A former Kingston University student has been hospitalised after she came back from Italy with symptoms similar to the new Covid-19 virus.
Alice Zumstein, a business graduate, experienced very acute flu-like symptoms such as a painful sore throat, a cold and high temperature when she returned to the UK after spending a few days with her relatives near Pisa, North Italy.
She said: “I was sent to an isolated room at Kingston Hospital, away from everyone else. All the doctors who came in to visit me where covered and super protected with masks, gloves and boots.”
Kingston University strictly follows the Government guidelines and strongly advises students who recently came back from lockdown areas in Northern Italy to stay indoors and avoid contact with other people even without symptoms.
Zumstein was not coming back from an Italian red zone, but as she experienced flu-like symptoms, she could not physically go to a GP, so she stayed at home and called the NHS 111 instead.
She said: “I was very sick. After I called, I was sent at Kingston Hospital, where the doctors swabbed my throat. They did a saliva test, and they sent me home.”
From the moment a sample is taken from the patient, the results can take up to five days to be available.
In the laboratory, the virus’s genetic code is extracted and repeatedly copied, making tiny quantities vast and detectable.
Dr Nathalie MacDermott of King’s College London said: “These RT-PCR tests, widely used in medicine to diagnose viruses such as HIV and influenza, are very robust tests generally, with a low false-positive and a low false-negative rate.”
Thankfully Zumstein resulted negative to the Covid-19 test.
The doctors said it was acute tonsillitis, and after they put her an on an IV drip she was feeling better already.
“The problem was that I had my results on Thursday. Even if I was recovering, from Monday to Thursday, I couldn’t go to work because obviously, I couldn’t risk passing a possible virus over to everyone else.”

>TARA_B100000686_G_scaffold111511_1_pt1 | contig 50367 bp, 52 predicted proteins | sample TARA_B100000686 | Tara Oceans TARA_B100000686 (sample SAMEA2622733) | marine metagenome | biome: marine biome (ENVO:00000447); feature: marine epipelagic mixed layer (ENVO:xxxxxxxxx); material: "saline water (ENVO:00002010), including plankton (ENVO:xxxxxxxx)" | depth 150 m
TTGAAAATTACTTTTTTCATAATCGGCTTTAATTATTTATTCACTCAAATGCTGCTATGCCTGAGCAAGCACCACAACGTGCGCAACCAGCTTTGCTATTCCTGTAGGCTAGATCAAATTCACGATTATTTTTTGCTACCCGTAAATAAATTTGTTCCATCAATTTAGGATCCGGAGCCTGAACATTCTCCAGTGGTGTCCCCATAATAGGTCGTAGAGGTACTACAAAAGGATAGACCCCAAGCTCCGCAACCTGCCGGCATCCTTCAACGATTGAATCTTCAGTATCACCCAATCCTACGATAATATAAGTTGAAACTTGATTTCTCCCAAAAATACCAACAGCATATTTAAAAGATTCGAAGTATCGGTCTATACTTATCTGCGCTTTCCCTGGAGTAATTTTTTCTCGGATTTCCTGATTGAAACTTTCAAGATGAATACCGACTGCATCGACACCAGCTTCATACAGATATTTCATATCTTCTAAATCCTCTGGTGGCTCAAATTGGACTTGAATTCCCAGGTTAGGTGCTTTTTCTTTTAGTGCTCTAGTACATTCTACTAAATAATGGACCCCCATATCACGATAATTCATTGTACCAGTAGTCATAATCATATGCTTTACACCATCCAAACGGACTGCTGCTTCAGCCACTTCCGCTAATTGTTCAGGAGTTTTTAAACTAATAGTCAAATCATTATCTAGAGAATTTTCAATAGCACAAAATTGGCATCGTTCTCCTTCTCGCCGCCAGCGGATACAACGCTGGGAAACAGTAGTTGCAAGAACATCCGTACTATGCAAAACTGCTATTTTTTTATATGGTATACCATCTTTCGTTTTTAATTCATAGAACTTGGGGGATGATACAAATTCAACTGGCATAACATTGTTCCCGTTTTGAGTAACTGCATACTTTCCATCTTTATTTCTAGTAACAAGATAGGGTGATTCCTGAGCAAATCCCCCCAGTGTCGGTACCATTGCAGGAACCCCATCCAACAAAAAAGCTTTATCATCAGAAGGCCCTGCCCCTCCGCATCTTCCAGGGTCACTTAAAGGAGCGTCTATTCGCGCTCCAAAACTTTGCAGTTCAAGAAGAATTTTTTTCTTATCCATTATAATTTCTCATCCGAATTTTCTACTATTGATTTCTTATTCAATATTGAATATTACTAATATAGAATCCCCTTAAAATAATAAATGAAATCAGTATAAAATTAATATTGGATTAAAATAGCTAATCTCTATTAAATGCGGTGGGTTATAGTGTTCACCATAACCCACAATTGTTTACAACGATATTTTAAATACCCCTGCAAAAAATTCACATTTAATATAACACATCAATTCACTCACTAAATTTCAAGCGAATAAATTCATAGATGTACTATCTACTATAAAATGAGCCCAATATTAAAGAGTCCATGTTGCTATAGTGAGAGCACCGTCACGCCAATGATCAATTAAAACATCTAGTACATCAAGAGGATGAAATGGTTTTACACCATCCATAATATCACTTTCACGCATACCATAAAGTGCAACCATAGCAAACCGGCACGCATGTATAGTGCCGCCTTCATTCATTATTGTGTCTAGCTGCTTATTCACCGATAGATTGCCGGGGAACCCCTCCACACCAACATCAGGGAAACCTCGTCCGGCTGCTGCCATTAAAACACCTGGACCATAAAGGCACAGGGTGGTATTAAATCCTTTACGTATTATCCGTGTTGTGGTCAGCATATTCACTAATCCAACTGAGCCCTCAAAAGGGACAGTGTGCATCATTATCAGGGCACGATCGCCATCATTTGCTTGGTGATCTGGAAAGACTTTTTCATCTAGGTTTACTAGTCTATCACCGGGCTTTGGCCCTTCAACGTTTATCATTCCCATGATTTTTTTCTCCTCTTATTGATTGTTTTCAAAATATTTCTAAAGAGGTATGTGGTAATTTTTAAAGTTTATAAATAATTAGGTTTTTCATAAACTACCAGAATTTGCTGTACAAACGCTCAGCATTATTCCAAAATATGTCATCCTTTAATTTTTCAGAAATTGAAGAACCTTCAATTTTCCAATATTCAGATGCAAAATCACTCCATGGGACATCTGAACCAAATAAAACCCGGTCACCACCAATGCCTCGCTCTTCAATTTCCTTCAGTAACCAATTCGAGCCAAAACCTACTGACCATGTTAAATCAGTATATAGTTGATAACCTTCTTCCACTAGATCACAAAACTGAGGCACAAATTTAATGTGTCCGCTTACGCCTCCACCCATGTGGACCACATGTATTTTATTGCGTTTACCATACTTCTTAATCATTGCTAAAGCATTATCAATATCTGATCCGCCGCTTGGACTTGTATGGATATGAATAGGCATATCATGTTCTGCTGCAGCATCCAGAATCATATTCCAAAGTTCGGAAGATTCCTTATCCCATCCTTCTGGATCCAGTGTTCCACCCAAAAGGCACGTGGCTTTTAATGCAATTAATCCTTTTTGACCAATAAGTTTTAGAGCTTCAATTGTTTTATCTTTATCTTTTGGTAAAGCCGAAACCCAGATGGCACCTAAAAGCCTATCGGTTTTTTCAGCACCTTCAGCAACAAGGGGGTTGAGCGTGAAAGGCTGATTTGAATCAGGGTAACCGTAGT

Italy is the European country with more coronavirus cases – fourth in the world after China, South Korea and Iran – where 233 people have died, and almost 6,000 are confirmed positive to the virus.
The Italian Government have recently announced the country has placed up to 16 million people, Lombardy and 14 other central and northern provinces under quarantine until the first week of April. Many Italian KU students are worried that they will not be able to see their family and friends this Easter.
Daniella Silva, a KU architecture alumna, goes to visit her relatives in Tuscany (Italy) every year: “Our Italian family have told us not to come this time. It is so sad. We always love the time of year when we get to go there.”
Every region in Italy is closing schools and museums until further notice, suspending public events, such as the Venice Carnival or the Milan Fashion Week, postponing football matches, including several Serie A games, along with dozens of church services and theatres performances.
Several airlines have begun adjusting schedules and cancelling flights to Italy due to a drop in demand, including WizzAir, British Airways, EasyJet and United Airlines.
Noemi Vallone, an MA student in creative writing and publishing, said: “During the first week of May, I am supposed to fly to the US for my sisters’ graduation. I will leave from London, but I am worried that my parents will have problems as they are coming from Italy.”